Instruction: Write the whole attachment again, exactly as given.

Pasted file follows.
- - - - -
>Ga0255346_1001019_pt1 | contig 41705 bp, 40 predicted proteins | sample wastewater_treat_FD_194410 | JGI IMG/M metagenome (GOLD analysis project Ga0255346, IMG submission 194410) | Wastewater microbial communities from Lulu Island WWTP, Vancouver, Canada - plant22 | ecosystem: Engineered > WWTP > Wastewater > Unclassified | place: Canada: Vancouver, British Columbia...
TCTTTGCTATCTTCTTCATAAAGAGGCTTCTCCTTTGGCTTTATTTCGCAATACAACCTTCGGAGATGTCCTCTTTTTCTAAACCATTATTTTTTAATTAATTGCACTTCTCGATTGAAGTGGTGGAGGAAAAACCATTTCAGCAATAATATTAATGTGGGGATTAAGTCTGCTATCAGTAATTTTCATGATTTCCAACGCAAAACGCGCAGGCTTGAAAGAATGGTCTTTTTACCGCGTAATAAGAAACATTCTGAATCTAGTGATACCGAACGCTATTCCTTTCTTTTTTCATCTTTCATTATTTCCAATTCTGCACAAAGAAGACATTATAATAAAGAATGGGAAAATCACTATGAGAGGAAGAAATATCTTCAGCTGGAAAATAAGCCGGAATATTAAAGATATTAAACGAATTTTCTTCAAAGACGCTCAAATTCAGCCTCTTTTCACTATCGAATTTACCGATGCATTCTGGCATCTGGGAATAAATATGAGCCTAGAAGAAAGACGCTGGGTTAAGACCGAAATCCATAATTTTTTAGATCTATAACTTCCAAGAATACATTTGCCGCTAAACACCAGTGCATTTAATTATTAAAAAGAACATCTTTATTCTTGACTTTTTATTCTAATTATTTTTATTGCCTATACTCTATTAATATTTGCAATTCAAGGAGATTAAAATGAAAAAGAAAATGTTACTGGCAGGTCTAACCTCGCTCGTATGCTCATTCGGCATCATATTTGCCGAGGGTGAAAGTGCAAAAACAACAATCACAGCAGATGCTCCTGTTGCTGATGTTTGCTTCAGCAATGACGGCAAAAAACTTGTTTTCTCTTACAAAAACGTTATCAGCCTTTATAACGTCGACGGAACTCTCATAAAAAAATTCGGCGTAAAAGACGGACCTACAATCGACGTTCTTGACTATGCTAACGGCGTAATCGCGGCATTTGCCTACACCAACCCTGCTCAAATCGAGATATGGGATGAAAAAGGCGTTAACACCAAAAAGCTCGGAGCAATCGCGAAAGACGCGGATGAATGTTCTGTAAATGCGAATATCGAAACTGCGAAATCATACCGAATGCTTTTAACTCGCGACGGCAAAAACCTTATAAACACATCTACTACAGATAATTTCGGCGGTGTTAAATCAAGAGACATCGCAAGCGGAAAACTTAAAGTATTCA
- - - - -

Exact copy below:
>Ga0255346_1001019_pt1 | contig 41705 bp, 40 predicted proteins | sample wastewater_treat_FD_194410 | JGI IMG/M metagenome (GOLD analysis project Ga0255346, IMG submission 194410) | Wastewater microbial communities from Lulu Island WWTP, Vancouver, Canada - plant22 | ecosystem: Engineered > WWTP > Wastewater > Unclassified | place: Canada: Vancouver, British Columbia...
TCTTTGCTATCTTCTTCATAAAGAGGCTTCTCCTTTGGCTTTATTTCGCAATACAACCTTCGGAGATGTCCTCTTTTTCTAAACCATTATTTTTTAATTAATTGCACTTCTCGATTGAAGTGGTGGAGGAAAAACCATTTCAGCAATAATATTAATGTGGGGATTAAGTCTGCTATCAGTAATTTTCATGATTTCCAACGCAAAACGCGCAGGCTTGAAAGAATGGTCTTTTTACCGCGTAATAAGAAACATTCTGAATCTAGTGATACCGAACGCTATTCCTTTCTTTTTTCATCTTTCATTATTTCCAATTCTGCACAAAGAAGACATTATAATAAAGAATGGGAAAATCACTATGAGAGGAAGAAATATCTTCAGCTGGAAAATAAGCCGGAATATTAAAGATATTAAACGAATTTTCTTCAAAGACGCTCAAATTCAGCCTCTTTTCACTATCGAATTTACCGATGCATTCTGGCATCTGGGAATAAATATGAGCCTAGAAGAAAGACGCTGGGTTAAGACCGAAATCCATAATTTTTTAGATCTATAACTTCCAAGAATACATTTGCCGCTAAACACCAGTGCATTTAATTATTAAAAAGAACATCTTTATTCTTGACTTTTTATTCTAATTATTTTTATTGCCTATACTCTATTAATATTTGCAATTCAAGGAGATTAAAATGAAAAAGAAAATGTTACTGGCAGGTCTAACCTCGCTCGTATGCTCATTCGGCATCATATTTGCCGAGGGTGAAAGTGCAAAAACAACAATCACAGCAGATGCTCCTGTTGCTGATGTTTGCTTCAGCAATGACGGCAAAAAACTTGTTTTCTCTTACAAAAACGTTATCAGCCTTTATAACGTCGACGGAACTCTCATAAAAAAATTCGGCGTAAAAGACGGACCTACAATCGACGTTCTTGACTATGCTAACGGCGTAATCGCGGCATTTGCCTACACCAACCCTGCTCAAATCGAGATATGGGATGAAAAAGGCGTTAACACCAAAAAGCTCGGAGCAATCGCGAAAGACGCGGATGAATGTTCTGTAAATGCGAATATCGAAACTGCGAAATCATACCGAATGCTTTTAACTCGCGACGGCAAAAACCTTATAAACACATCTACTACAGATAATTTCGGCGGTGTTAAATCAAGAGACATCGCAAGCGGAAAACTTAAAGTATTCA